10 Memorable ROS-based Robots

The Robot Operating System (ROS) turns 10 today. To celebrate, we take a look at 10 memorable ROS-based robots throughout the years.

Happy Birthday to the Robot Operating System (ROS), which turns 10 years old today! ROS, of course, is a collection of software tools and libraries used by robot programmers for developing applications.

The growth of the open-source community has been rather astounding. Here’s an excerpt from the ROS birthday blog:

“On this date in 2007 the first commit was made to the ROS project on SourceForge.

“Since then, ROS has grown from that first public commit to over 200000 commits made by more than 2800 individuals from around the world. These contributions have built up to over 4.5 million significant lines of code which - following standard development effort estimators - would take 169 full time developers 8.5 years.”

ROS will continue to develop and help create new robots and applications, of course. But we thought it’d be fun to celebrate with a look at 10 memorable robots that use ROS. There are a bunch of great robots that didn’t make our list, so please share your thoughts with us in the comments. Here, in no particular order, are our picks.

STanford Artificial Intelligence Robot (STAIR)

OK, so STAIR technically didn’t use ROS, but STAIR was where it all started in 2006. The Stanford University mobile manipulation research platform was built off the the predecessor of ROS. STAIR was designed to navigate home and office environments, pick up and interact with objects and tools, and intelligently interact with and help people in these environments.

STAIR 1 featured a Neuronics Katana Arm, a Segway base, and an array that included a custom laser-line scanner, Hokuyo laser range finder, Axis PTZ, and more. According to its creators, STAIR was built using “methods drawn from all areas of AI, including machine learning, vision, navigation, manipulation, planning, reasoning, and speech/natural language processing. This is in distinct contrast to the 30-year trend of working on fragmented AI sub-fields, and will be a vehicle for driving research towards true integrated AI.”

Personal Robot 2 (PR2)

The PR2 is the robotics research and development platform created by Willow Garage. The PR2, which was first sold to institutions in 2010 for $400,000, consisted of an omni-directional based equipped with two 7-DOF arms with a payload of 1.8 kilograms. The PR2 also had two on-board servers, LIDAR, inertial measurement unit, and other devices.

There’s a bunch of videos of the PR2 out there, but below is one of our favorites. “The PR2 won’t be hustling you in pool halls anytime soon,” the team pointed out in 2010, but this was quite an accomplishment for the time.

Rethink Robotics’ Baxter

Introduced in 2012, the Baxter collaborative robot was the first commercial robot to use ROS. And it’s been maximizing efficiency and decreasing costs in both manufacturing and production facilities ever since. Here’s a fun 2013 video of Baxter brewing coffee with a Keurig.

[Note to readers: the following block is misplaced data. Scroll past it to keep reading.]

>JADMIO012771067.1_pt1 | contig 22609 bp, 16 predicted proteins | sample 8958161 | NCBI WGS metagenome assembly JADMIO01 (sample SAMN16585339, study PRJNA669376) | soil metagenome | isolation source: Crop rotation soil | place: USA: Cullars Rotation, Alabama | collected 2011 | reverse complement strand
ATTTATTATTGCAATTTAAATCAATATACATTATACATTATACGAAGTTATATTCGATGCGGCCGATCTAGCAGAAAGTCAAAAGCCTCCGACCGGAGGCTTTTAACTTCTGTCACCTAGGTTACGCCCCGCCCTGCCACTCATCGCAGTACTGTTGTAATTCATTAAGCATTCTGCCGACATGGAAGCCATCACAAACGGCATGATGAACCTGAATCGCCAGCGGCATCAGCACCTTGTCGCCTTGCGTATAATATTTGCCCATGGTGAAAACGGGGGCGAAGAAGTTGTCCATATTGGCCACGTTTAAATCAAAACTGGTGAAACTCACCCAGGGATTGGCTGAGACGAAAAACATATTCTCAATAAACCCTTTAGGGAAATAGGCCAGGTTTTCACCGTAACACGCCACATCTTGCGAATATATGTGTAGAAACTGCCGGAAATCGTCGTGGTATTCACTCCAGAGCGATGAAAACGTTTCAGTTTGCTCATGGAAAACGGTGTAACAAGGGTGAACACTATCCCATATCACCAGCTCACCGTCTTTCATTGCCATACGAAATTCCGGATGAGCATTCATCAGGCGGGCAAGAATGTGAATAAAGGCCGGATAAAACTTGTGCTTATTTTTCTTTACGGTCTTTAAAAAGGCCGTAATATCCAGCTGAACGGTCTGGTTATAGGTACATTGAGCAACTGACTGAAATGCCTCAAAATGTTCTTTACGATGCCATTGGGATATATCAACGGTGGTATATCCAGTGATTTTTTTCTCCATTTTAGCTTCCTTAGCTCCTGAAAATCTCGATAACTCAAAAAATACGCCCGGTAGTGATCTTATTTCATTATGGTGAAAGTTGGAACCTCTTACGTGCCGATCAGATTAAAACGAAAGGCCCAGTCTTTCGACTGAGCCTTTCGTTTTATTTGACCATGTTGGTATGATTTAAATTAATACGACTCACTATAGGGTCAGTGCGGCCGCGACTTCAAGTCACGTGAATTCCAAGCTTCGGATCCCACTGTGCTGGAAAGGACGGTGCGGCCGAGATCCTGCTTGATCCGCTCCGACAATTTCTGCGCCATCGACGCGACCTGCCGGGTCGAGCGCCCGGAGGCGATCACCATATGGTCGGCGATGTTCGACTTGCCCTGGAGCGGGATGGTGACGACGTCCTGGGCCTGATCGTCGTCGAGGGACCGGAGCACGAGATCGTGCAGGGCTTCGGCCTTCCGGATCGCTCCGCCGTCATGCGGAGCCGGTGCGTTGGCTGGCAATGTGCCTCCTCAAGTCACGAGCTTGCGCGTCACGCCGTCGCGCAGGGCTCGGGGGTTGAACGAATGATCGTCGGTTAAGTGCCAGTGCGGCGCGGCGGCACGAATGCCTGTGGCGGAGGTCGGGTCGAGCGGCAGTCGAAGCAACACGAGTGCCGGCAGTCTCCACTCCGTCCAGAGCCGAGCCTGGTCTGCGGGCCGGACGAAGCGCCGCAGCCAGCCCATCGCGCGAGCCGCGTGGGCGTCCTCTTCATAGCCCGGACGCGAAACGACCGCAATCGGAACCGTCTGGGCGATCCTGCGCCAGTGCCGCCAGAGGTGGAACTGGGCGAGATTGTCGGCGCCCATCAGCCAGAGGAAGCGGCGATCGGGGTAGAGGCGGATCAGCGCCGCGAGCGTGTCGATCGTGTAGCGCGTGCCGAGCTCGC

Robonaut 2

Perhaps the coolest of all ROS-based robots, Robonaut 2 (R2) was developed in a partnership between NASA and General Motors designed to see how manipulation robots behave in space. R2 was the inspiration for NASA’s Valkyrie robot, which is also called the R5.

Savioke Relay

Steve Cousins, founder and CEO of Savioke, has been one of the biggest advocates of the open-source robotics movement. Prior to founding Savioke, Cousins was president and CEO of Willow Garage, overseeing ROS, PR2, and TurtleBot. So it’s no surprise Savioke’s Relay autonomous delivery robot is built on ROS.

Founded in 2013, Savioke initially rolled out Relay at high-end hotels delivering items to guests, but it has recently started making its way to luxury apartment complexes, logistics and manufacturing firms, and hospitals. Savioke also recently announced it’s starting a pilot with Walt Disney World resorts.


RBR50 company Fetch Robotics also has close ties to ROS. Melonee Wise (CEO), Michael Ferguson (CTO), David Robson (Chief of Staff), and others, all spent time at Willow Garage working on ROS. So, again, no surprise that Fetch has based its robots on ROS. Here’s a video of Fetch robots working at DHL partner Wärtsilä.


TurtleBot is a low-cost, personal robot kit that uses ROS. TurtleBot was created at Willow Garage by Wise and Tully Foote in November 2010. With TurtleBot, you’ll be able to build a robot that can drive around your house, see in 3D, and have enough horsepower to create exciting applications. The TurtleBot 3 was introduced earlier in 2017.

Atlas, DRC Version

Out of the 23 teams that competed in the DARPA Robotics Challenge finals in 2015, 18 used ROS to help run their robots.

Marvin Autonomous Car

There have been other autonomous cars that ran ROS, but Marvin from the University of Texas at Austin was the first. The modified 1999 Isuzu VehiCross competed in the 2007 DARPA Urban Challenge, but it was one of five teams that didn’t finish the race. It was, however, able to complete many of the difficult tasks, including merging, U-turns, intersections, and parking.

Clearpath Robotics’ Grizzly

Introduced in 2013, Grizzly is designed for agriculture, mining and defense robotics research programs. Grizzly is an ATV-sized robotic platform built to perform like a tractor with the precision of an industrial robot. It can pull a plow, carry a massive 600 kg payload, and mount a wide range of standard utility vehicle accessories.

Here’s a 2015 video of Grizzly towing a 737 airplane because, well, why not.


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